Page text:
Six key questions on grabbing of gazetted forested areas across the country await Environment Cabinet Secretary Keriako Tobiko when he appears before the National Assembly Committee on Environment and Natural Resources Monday.
Mr Tobiko was summoned by MPs following his remarks over the pending demolition of houses built on grabbed land that was hived off Ngong forest.
The committee chaired by Maara lawmaker Kareke Mbiuki wants the CS to lay bare all the encroached forests in the country, indicating when the encroachment began, the total acreage of the original forest and the encroached areas and what the ministry is doing to mitigate encroachment of such forests.
In a letter dated June 29 sent to the CS seen by the Sunday Nation, CS Tobiko will be required to provide details of any legal excision of any forest that may have taken place, indicating the law under which such excision may have applied.
The lawmakers also want CS Tobiko to provide details of repossession efforts by the Kenya Forest Service (KFS) for the encroachment of forest land in the country and the current status.
On the Ngong forest issue, which caused uproar on the floor of the House over the impending demolition of multimillion-shilling properties, the lawmakers want CS Tobiko to provide legal status of the forest and history for its excision or de-gazzetment since its proclamation in 1932
In addition, MPs also want Mr Tobiko to provide a detailed action plan of the government in repossessing all the encroached forest land across the country. “Provide information on the government policy on innocent Kenyans who may have possessed land in un-degazzeted areas prior to the enactment of the Forest Act Cap 385 and the Forest Conservation and Management Act No.34 of 2016,” reads part of the letter to the CS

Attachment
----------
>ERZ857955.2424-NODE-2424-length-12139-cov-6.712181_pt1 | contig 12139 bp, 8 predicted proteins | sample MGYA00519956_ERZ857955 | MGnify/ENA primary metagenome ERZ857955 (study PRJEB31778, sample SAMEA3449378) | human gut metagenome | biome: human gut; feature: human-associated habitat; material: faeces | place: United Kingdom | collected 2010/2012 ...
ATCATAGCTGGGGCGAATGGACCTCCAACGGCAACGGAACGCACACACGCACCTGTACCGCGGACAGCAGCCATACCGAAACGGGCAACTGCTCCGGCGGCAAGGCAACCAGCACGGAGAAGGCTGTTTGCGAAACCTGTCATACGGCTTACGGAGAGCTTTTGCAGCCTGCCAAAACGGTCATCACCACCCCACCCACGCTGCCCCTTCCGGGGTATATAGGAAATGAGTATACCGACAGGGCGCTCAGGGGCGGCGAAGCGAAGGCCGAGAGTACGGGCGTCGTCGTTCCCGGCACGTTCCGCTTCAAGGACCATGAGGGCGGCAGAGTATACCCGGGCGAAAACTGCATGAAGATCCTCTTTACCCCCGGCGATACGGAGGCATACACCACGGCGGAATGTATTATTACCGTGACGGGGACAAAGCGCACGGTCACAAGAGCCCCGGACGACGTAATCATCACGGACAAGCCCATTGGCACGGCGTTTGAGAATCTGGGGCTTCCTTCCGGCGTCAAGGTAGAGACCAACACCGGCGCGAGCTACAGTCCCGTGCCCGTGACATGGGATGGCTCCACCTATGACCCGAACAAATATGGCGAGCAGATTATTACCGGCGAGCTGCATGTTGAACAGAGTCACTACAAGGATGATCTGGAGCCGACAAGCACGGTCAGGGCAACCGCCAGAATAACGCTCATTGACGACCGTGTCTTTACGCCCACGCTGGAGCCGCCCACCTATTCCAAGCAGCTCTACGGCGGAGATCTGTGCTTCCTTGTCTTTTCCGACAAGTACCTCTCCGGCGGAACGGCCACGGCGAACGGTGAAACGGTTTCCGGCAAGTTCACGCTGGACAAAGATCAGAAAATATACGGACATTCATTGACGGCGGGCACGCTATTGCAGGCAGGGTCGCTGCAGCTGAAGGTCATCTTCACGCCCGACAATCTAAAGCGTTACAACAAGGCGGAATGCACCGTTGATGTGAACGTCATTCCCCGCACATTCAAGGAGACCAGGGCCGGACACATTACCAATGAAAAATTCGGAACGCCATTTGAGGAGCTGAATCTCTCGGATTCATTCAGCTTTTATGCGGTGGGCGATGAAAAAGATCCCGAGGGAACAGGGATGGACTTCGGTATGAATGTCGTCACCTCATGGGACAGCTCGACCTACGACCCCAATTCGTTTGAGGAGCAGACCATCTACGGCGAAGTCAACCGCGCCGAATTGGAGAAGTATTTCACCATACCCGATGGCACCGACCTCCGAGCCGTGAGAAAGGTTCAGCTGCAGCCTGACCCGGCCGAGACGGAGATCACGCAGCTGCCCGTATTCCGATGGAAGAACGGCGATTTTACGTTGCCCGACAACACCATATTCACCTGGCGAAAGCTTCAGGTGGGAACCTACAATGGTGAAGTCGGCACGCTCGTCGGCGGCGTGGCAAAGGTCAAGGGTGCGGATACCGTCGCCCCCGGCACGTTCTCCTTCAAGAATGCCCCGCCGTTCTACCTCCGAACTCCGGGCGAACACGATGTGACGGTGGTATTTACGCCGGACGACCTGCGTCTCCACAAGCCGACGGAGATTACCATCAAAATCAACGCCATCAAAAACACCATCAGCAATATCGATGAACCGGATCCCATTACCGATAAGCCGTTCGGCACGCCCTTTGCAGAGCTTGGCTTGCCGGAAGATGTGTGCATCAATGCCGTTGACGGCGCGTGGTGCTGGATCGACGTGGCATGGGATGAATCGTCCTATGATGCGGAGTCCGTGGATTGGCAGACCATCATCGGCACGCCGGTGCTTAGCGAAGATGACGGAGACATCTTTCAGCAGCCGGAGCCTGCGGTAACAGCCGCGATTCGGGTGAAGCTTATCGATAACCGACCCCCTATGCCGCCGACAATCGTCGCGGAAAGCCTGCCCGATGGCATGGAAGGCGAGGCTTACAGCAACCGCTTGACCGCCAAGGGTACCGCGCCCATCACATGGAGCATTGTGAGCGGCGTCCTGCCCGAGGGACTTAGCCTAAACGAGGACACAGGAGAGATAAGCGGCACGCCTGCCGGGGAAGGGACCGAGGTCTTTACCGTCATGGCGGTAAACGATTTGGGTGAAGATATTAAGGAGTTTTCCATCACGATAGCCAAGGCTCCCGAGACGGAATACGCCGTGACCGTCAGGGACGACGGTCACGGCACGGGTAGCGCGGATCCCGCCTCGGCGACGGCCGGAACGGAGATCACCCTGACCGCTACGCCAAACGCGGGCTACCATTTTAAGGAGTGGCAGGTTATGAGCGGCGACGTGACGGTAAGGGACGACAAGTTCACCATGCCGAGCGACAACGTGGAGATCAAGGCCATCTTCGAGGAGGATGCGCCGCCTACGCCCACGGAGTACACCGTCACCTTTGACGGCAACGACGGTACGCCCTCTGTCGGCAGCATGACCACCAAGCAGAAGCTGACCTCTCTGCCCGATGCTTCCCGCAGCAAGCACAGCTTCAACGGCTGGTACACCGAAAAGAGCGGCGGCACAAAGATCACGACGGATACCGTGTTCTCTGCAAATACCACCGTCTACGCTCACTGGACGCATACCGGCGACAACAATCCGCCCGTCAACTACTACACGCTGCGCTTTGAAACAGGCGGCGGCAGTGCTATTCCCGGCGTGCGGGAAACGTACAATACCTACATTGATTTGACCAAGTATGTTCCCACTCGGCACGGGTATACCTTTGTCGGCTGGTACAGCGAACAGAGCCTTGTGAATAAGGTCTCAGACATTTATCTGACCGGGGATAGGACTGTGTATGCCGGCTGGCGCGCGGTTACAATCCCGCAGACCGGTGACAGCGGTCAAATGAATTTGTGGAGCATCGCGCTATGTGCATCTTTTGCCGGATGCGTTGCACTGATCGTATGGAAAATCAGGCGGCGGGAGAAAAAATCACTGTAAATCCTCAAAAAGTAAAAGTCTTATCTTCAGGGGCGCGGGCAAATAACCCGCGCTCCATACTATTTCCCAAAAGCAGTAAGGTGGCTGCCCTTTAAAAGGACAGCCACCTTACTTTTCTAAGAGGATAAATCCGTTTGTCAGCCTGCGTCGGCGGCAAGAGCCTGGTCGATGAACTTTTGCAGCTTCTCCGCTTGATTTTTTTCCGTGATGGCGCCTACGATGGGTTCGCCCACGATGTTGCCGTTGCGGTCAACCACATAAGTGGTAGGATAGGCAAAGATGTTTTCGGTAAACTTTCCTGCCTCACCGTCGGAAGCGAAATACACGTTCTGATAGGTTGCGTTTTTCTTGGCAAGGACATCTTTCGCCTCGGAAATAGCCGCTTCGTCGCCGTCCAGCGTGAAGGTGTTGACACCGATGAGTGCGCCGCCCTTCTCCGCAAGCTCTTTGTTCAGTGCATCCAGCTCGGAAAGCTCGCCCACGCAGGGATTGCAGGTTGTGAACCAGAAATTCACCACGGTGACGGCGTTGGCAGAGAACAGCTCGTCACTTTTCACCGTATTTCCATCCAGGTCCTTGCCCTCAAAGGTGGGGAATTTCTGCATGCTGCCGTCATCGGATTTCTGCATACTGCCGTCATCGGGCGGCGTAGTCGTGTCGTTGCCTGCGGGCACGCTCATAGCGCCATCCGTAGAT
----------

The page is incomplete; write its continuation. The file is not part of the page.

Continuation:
The National Assembly has put on hold any demolitions planned in the affected areas until the CS appears before the committee to answer all the questions raised and a report is prepared and adopted by the House.
The committee chairman told the Sunday Nation that besides the Ngong Forest, the committee will be looking at all gazetted forests in holistic and determine the ones which were partly de-gazzeted legally and the ones with illegal encroachments.
“We need to put to rest uncertainty in land sector by highlighting on encroached areas and making potential buyers beware of dangers in investing in such land,” Mr Mbiuki told the Sunday Nation.
“We have scheduled a meeting with the CS on Monday on this matter where he has made public pronouncement on. The issue of Ngong Forest is an emotive one and we want to have a session with him to address all the pending issues. Until then he should not take any action on the residents,” Mr Mbiuki added.
Mr Tobiko was invited after residents of Royal Park, Sun Valley I and II, Lang’ata Gardens, Langa’ta View Gardens and Forest Edge estates petitioned parliament urging the House to instruct CS Tobiko to follow the law and get proper information from the Land ministry regarding Ngong Forest.
The residents have also argued that they legally acquired the title deeds from relevant government offices and have been paying land rates, adding that the government has over the years provided common utility services such as water and sewerage, electricity, paved roads among other facilities.
Minority Leader John Mbadi warned CS Tobiko against reckless statements that threaten the lives of innocent Kenyans, who innocently bought land in the area.
Seme MP James Nyikal, who admitted owning two houses in the area, said he did all due diligence before buying land in the areas and putting on the houses.